I've often told of an incident of many years ago, I was speaking at a Keswick convention in the south of England, and after the meeting a brother came to me. I hadn't met him before, I discovered that he was a doctor. He said: "Mr. Sparks, my wife is an invalid she has been confined to bed for twenty years. I wish you would come along and pay her a visit, and have prayer with her. I think it would be a help to her". So I said I would come that afternoon. I went home and prayed about this: "Oh, Lord, make me a blessing to this dear woman..." and so on, and so on. I put myself in that position of somebody going, you see, to help somebody in trouble and difficulty. I arrived at the house and the doctor opened the door and said: "Come in, come upstairs". And I went up and he showed me into the bedroom. Well, I was expecting to find a poor, suffering woman in distress, and bowed down, but I saw in that bed something radiant! Something radiant, the very room was full of the peace of God. And I sat down, I didn't kneel down, and she began to talk with me. And if ever there was a flowing out of a stream of Life, of glory... do you think I could pray for that, that dear woman, to be a blessing to her? I went down in utter shame. "I, minister to that? I don't know anything about that. I don't know anything about that, I've never been in that place!" I remember it, you see, to this day. No, she could have lain there and moaned about her suffering, long, drawn-out, and all that; instead of that, it was the glory of the Lord because she was taking it in the right way, as her spiritual training. I expect to find people like that in a very high place in the City, in the Kingdom, carrying responsibility.
My last touch with Miss Amy Carmichael of Dohnavur, I know many of you know that name and know her books and every wonderful work God used her to do in India. My last touch with her was when she was not far from the end. She had been lying for several years in complete helplessness and much suffering. I was shown into the room, and I went in very quietly, and thought perhaps, what was I going to say to this person that would be helpful to her at a time when I was being very much persecuted and ostracised. And she'd heard all about it, she had heard all about it, all the bad reports about this man coming in, and I thought: 'What am I going to meet here?' She smiled beautifully: "Do sit down," she said, "I am so glad to meet you because you are a fellow-lover of my Lord, and that's all that matters". And the fragrance of Eden was in that room. The beauty of holiness, peace, and joy, and she went quietly away to be with the Lord like that. It registered!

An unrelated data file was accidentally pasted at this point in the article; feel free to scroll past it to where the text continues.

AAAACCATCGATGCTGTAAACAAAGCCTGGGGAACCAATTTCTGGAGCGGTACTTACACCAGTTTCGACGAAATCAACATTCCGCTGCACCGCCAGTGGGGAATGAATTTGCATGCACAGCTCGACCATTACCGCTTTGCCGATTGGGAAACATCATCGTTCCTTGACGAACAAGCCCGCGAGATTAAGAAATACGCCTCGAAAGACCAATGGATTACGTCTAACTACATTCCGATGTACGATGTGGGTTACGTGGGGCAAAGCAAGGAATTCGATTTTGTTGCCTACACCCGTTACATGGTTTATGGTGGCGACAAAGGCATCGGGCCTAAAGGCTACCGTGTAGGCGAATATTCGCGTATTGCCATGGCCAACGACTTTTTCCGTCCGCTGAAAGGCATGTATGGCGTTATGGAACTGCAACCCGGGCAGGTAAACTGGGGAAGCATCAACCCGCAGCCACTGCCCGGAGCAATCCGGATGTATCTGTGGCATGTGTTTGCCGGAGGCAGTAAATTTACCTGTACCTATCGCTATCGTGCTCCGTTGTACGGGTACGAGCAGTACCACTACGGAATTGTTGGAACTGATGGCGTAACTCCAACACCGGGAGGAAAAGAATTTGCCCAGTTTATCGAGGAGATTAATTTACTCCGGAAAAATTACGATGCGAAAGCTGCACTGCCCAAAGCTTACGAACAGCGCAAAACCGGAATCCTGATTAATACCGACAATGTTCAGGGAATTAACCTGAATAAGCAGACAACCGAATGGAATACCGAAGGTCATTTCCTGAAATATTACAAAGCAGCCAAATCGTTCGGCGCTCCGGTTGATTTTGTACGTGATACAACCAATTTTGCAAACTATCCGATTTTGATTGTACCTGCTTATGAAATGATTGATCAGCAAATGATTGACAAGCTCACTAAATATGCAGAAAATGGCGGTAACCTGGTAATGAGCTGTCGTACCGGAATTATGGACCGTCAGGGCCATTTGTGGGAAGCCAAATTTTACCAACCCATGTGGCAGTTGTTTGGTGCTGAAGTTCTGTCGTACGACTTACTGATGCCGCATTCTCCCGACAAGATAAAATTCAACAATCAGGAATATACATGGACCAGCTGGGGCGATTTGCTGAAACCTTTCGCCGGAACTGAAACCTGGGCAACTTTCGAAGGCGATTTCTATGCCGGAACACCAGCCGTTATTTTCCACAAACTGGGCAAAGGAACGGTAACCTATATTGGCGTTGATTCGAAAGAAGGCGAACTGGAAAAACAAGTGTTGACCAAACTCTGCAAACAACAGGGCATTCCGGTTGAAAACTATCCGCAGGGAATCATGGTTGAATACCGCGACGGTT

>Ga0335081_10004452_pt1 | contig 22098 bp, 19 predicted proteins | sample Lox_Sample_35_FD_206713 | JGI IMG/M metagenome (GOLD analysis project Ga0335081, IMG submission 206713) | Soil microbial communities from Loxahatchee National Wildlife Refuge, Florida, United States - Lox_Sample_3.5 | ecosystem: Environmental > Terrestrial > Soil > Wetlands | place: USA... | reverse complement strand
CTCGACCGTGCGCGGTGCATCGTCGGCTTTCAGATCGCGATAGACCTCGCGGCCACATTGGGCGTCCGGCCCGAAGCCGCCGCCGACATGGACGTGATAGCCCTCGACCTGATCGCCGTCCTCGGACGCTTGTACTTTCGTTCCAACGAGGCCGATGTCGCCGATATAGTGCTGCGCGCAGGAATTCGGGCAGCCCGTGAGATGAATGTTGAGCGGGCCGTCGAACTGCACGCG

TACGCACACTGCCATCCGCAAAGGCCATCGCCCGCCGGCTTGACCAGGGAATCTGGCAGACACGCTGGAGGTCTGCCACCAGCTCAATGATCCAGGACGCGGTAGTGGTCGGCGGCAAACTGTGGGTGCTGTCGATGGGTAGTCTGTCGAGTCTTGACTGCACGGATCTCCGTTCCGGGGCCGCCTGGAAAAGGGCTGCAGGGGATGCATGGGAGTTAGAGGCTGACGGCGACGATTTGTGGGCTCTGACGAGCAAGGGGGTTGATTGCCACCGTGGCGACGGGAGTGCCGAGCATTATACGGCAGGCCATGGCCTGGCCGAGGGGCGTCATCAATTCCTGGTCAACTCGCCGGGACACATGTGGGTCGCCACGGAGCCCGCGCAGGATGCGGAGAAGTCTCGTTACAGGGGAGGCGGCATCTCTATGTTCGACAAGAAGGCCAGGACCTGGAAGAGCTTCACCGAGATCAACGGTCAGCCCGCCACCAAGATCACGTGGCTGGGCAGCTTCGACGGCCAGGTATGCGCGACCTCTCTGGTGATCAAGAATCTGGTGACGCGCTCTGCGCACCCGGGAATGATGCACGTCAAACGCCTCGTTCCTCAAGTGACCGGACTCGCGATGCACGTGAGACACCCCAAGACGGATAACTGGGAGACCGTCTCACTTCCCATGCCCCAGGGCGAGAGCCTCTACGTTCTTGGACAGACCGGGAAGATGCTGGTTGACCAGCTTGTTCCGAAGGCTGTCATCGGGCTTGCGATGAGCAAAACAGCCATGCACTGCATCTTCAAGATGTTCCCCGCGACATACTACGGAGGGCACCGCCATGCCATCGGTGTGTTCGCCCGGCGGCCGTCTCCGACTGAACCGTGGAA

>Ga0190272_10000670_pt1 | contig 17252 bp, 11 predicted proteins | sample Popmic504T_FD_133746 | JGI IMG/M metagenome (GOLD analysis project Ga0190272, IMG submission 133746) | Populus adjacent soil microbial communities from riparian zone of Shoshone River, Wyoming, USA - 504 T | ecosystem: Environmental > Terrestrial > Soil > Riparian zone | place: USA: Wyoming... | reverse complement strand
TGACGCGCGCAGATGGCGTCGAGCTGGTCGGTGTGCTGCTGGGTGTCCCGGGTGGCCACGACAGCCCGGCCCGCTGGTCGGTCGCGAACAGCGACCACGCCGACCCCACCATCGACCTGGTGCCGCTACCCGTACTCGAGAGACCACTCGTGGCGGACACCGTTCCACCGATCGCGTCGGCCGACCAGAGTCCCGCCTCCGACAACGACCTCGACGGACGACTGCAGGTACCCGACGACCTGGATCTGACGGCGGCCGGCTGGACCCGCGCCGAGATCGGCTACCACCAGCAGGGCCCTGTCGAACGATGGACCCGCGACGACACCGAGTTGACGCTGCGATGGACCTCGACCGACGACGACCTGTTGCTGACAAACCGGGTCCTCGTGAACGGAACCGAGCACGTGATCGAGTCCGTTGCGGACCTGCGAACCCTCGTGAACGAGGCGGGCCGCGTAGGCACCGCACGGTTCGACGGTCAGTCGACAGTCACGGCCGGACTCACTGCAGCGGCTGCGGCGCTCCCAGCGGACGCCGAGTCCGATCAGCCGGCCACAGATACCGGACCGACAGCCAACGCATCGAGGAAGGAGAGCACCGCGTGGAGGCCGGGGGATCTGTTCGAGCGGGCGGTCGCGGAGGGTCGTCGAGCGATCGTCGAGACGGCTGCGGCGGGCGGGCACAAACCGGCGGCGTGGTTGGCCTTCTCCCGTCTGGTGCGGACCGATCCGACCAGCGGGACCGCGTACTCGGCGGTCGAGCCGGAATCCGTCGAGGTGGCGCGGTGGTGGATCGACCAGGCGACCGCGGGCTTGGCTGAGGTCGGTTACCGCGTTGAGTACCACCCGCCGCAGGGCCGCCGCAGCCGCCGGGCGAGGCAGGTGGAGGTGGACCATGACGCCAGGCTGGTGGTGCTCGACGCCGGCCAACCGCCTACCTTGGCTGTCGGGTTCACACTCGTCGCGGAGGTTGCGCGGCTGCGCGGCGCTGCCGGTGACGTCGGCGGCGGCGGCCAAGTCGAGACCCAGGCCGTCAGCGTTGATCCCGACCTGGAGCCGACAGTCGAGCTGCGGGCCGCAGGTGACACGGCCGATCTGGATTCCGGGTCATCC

Oh, you see, there are sufferings and sufferings. The Lord's intention in our sufferings is our spiritual maturity, and rightness, with a purpose. And this purpose is to reign with Him, "lf you suffer with Me, you shall reign together". You see? It is the throne that is in view. Not just to get into heaven, not just to get in, but to have an abundant entrance into the everlasting kingdom. That means being brought into a great responsibility, because we are qualified to take it through the work of God in us.
Now, in the few remaining moments, let me bring you right up against it see, because you may be thinking this is some particular teaching. I've got into a lot of trouble with this. I suppose one would expect it. But dear friends, this is not a teaching, and this is not something I have read or concocted. This is something which has come to me along the lines of a very big implicit challenge. It's the challenge of the New Testament. Of course, the Old Testament is implicit, but particularly the challenge of the New Testament. And when you are brought face to face with what I have said and am saying, you are really brought face to face with your New Testament.
Take it on the broadest basis. I ask you, why is it that more than ninety per cent of the New Testament was written for Christians? If you're a Christian, if you're born again, if you have accepted the Lord Jesus as Saviour, haven't you got everything? Haven't you arrived? What more is necessary? Why the New Testament, then? Even the gospels were written for the believers, remember. Why all this: the New Testament, with all its entreaty to believers, its admonitions of believers, its exhortation to believers and its warnings to believers. Why all this? Well, some have resolved it, you see, in systematised doctrine, and that is the strength of Arminianism: "Because, because your salvation is in danger, because it is possible, having once been saved, to be eternally lost; once having received the gift of eternal life, to have it taken away!" Well, I'm not going to argue that. Believe it, if you like. I don't believe that's the answer to the New Testament any more than the other extreme is the answer - which our brother spoke of - the ultra-Calvinism, which is only another word, ultra-Calvinism, another word for fatalism. Fatalism: "Well, what is to be will be..." you see, and it wipes the floor of all of this.
Well, why all this New Testament, with its appeals and its warnings and its urgings, if there is not something more than being saved? That's the question: if there is not a difference between a child and a son, or between being in the family and obtaining the inheritance - the inheritance!